Column: Slicing Score: Manos: The Hands of Fate (1966)

By Maria Mitchell

Manos: The Hands of Fate (1966). Composers: Robert Smith Jr. and Russ Huddleston.

“That was Manos: The Hands of Fate, on Music through the Night.” – Tom Servo. MST3K.

It has been maligned as the worst movie ever made by film critics and filmgoers alike. It has been ridiculed mercilessly by Elvira and the Satellite of Love crew from Mystery Science Theater 3000. It appears to have been made with the sole intent of destroying itself. So it would appear. But the enduring cult popularity of Manos: The Hands of Fate speaks otherwise. I take the position that this movie is a movie, not just “home movies from Hell,” one of the kinder insults it has endured. I staunchly say that I have seen far worse films than Manos: The Hands of Fate. The plethora of the films I loathe more than Manos includes, but is not limited to: Dario Argento’s Phantom of the Opera, Exorcist II: The Heretic, Halloween III, House II: The Second Story, and In The Cut.

The many technical lighting, filming and editing errors in Manos do not bother me. The lack of synchronization between the score and the visuals are not the least bit distracting from the unusual beauty of the score. I am used to listening to film scores as entities that are separate from the films they are written for because I’m used to finding “good” scores in “bad” movies. Although the music hasn’t escaped ridicule, the score to Manos is a score that has eldritch appeal. As a film, Manos has a Lovecraftian flavor to it that is utilized nicely in the Master’s invocations to powers of dark chasms. A December, 2011 NPR article by Chris Heller interviewed Ben Solovey, a Florida film grad working towards restoring an original 16mm work print of Manos. Solovey said of Manos, “It feels like you’re watching a film from another planet.” Much like the workmanship of the tiara in The Shadow Over Innsmouth? Perhaps.

Listening to the score gives a Manos viewer a similar feeling of creepiness. Saxophones, flutes, clarinets, pianos, and crazy drums are some of the instruments you’ll hear in this score. While composer Les Baxter had no involvement in the score, its odd mix of tribal drums, mystical-sounding flutes, saxophones, and ragtime-meets-gothic piano scales gives this score an unusual “Exotica” sound. Les Baxter is credited with the popularization of Exotica, a musical movement characterized by music that combines various tribal, aboriginal, and contemporary Western music elements, but the Exotica sound floated outside Baxter’s sphere of influence in 1960’s cinema into obscure little independent pockets, like Manos, as well.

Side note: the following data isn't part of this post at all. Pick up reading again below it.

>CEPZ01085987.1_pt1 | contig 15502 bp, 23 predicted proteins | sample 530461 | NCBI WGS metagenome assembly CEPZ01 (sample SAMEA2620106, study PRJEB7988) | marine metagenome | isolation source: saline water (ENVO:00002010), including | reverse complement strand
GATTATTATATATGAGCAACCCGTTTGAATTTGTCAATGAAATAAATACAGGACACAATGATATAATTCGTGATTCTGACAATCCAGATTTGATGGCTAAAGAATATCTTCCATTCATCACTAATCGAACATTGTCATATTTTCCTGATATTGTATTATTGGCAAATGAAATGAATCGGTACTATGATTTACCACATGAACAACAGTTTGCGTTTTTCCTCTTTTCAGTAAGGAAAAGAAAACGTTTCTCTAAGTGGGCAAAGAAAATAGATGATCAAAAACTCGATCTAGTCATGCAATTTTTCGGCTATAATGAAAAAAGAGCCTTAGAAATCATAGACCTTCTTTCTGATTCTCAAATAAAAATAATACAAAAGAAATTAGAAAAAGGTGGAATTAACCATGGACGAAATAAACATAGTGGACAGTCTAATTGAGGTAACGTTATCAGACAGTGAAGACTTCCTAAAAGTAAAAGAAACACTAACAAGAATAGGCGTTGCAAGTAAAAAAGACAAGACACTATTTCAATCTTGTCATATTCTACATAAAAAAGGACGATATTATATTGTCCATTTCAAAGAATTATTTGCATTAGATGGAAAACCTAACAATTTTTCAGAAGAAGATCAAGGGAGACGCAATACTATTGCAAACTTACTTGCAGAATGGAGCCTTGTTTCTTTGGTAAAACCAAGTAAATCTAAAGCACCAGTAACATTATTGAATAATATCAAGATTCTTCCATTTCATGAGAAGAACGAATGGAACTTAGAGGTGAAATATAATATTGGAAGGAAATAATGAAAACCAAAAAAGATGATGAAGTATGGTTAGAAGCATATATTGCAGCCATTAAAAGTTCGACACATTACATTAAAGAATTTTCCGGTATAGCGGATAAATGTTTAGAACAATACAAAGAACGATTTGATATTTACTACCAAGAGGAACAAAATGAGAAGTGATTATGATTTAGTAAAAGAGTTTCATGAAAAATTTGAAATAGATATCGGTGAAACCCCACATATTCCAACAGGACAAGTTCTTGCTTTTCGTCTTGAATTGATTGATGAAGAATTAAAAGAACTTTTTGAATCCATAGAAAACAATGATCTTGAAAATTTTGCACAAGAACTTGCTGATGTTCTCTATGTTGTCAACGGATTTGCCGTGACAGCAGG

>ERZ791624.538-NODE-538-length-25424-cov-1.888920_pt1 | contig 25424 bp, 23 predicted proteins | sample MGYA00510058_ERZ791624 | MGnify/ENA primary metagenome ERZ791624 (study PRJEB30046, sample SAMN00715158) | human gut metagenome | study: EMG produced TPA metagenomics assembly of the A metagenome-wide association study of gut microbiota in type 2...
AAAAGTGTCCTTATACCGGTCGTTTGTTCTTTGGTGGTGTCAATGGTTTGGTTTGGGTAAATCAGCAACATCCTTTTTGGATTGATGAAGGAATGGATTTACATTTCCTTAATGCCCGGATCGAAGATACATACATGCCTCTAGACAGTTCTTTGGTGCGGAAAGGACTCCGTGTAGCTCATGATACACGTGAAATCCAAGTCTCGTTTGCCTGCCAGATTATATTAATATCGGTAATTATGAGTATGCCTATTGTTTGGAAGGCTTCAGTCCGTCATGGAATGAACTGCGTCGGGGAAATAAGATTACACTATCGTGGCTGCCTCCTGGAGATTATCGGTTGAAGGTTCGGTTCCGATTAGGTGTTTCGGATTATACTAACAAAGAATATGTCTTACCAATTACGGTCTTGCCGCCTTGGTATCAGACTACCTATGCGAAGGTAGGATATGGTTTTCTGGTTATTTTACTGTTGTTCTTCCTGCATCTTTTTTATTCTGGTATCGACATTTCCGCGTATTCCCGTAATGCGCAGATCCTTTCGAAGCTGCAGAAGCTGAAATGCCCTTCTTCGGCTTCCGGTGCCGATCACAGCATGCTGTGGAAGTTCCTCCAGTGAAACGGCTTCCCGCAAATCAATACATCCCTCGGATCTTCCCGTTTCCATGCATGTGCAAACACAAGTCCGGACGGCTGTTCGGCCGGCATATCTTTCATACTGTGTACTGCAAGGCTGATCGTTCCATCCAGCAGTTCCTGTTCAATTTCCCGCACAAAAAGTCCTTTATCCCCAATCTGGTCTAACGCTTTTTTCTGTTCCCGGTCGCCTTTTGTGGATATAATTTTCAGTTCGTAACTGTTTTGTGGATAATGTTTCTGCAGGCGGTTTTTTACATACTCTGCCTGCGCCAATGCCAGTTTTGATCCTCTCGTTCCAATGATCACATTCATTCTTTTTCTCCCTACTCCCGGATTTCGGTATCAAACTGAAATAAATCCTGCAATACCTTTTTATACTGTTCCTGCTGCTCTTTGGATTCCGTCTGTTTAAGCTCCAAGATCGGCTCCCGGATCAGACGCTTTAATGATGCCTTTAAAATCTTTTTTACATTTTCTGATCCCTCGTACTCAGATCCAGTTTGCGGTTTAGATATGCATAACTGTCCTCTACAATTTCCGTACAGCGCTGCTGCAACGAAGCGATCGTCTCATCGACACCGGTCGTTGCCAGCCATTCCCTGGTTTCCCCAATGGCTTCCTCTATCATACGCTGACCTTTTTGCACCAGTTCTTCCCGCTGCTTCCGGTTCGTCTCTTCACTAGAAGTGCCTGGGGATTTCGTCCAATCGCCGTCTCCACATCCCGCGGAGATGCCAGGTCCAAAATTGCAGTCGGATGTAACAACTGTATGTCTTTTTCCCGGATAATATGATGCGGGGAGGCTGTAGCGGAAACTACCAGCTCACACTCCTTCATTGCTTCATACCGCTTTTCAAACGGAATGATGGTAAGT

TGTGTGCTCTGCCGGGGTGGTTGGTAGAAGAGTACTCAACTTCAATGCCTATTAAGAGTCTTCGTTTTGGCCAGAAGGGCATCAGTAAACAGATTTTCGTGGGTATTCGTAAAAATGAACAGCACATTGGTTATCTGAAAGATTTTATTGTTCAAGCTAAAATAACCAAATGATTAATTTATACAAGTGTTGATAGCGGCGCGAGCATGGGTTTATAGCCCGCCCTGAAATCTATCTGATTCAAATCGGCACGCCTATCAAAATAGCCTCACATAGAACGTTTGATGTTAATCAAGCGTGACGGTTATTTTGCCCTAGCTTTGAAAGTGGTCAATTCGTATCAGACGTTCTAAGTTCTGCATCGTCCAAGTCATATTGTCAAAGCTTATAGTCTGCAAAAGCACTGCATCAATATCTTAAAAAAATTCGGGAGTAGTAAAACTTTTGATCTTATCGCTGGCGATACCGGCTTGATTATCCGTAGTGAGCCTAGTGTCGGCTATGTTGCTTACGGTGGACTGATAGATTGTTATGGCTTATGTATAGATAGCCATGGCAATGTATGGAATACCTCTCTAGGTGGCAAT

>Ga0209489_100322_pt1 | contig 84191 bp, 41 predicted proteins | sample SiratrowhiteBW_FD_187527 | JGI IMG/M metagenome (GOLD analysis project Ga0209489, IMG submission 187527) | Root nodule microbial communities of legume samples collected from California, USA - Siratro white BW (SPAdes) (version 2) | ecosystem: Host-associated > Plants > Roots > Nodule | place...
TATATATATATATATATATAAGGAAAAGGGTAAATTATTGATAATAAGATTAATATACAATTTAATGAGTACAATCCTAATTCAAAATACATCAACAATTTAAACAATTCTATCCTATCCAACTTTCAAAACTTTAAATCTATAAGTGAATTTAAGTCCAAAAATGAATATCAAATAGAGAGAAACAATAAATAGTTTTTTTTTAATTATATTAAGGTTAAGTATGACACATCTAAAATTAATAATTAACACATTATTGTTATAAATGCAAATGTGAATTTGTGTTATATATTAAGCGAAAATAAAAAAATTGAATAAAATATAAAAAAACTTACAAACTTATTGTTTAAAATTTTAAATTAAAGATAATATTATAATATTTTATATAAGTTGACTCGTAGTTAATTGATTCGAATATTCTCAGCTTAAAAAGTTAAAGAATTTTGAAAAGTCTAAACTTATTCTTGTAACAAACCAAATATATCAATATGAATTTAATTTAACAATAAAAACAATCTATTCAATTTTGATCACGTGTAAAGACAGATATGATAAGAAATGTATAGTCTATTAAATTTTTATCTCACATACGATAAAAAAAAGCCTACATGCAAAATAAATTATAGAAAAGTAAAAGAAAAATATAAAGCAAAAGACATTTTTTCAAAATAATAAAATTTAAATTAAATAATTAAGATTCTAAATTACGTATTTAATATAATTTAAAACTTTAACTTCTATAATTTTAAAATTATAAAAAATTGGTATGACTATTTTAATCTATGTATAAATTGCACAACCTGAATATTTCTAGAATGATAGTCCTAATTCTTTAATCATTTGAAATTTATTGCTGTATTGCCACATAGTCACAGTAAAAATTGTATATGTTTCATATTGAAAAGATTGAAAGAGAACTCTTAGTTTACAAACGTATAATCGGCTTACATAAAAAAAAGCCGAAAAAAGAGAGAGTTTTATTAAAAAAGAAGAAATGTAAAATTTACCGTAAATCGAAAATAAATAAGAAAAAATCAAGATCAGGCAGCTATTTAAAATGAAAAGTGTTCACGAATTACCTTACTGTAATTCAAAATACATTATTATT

What is socially appealing to me about this score is how other listeners have responded to the music. From “Torgo: Failed at Bitches,” (which uses plenty of SNL Christopher Walken- inspired Cowbell) to the “Epic Torgo Theme,” this score has moved fans of Manos to bring their own interpretations of the music to the rest of the world via YouTube. The “Torgo Theme,” described, jokingly, as “haunting,” by Crow in MST3K, is haunting because of its infectious catchiness. While its use in the film doesn’t make much sense, except to make carting luggage suspenseful, many listeners will have to agree that the theme stays with you long after it has stopped playing in the film. The crew of MST3K probably felt the same way, and they had the “Torgo Theme” carry them out through the end credits of their popular episode.

A joke may be a joke, but Tom Servo’s joke about a soundtrack to Manos: The Hands of Fate being available for purchase is a joke that should be taken seriously. The end titles are accompanied by a beautiful song, “I’m Forgetting You.” This song may, or may not, have been sung by Diane Mahree, the actress playing Margaret in the film. This rumor is too obscure, at present, for me to say for sure. What sets this song apart from most love songs is its empowering flavor. The woman singing sounds strong and capable of moving past that which she’s “forgetting” without sounding angry or resentful.

“Torgo: Failed at Bitches” can be heard here.

The “Epic Torgo Theme” is found here.

The MSTK version of Manos: The Hands of Fate is available through Amazon. Until the release of an actual soundtrack occurs, the best that admirers of “I’m Forgetting You” can do, in regards to listening to the song separately from the film, is listen to it here.